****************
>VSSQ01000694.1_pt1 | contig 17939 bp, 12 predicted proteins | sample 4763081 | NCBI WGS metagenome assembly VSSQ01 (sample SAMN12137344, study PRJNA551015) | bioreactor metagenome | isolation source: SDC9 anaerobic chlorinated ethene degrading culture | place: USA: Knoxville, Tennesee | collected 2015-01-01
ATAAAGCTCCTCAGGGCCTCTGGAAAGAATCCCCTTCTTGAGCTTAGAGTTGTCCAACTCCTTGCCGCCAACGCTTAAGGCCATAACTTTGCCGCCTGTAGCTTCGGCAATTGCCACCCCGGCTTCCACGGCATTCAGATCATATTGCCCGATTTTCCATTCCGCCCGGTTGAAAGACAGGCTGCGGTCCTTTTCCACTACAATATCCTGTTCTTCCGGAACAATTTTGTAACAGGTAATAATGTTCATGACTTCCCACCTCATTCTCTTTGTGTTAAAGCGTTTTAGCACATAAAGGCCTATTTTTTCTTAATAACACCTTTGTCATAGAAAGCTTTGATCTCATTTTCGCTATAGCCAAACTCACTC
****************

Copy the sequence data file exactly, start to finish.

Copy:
>VSSQ01000694.1_pt1 | contig 17939 bp, 12 predicted proteins | sample 4763081 | NCBI WGS metagenome assembly VSSQ01 (sample SAMN12137344, study PRJNA551015) | bioreactor metagenome | isolation source: SDC9 anaerobic chlorinated ethene degrading culture | place: USA: Knoxville, Tennesee | collected 2015-01-01
ATAAAGCTCCTCAGGGCCTCTGGAAAGAATCCCCTTCTTGAGCTTAGAGTTGTCCAACTCCTTGCCGCCAACGCTTAAGGCCATAACTTTGCCGCCTGTAGCTTCGGCAATTGCCACCCCGGCTTCCACGGCATTCAGATCATATTGCCCGATTTTCCATTCCGCCCGGTTGAAAGACAGGCTGCGGTCCTTTTCCACTACAATATCCTGTTCTTCCGGAACAATTTTGTAACAGGTAATAATGTTCATGACTTCCCACCTCATTCTCTTTGTGTTAAAGCGTTTTAGCACATAAAGGCCTATTTTTTCTTAATAACACCTTTGTCATAGAAAGCTTTGATCTCATTTTCGCTATAGCCAAACTCACTC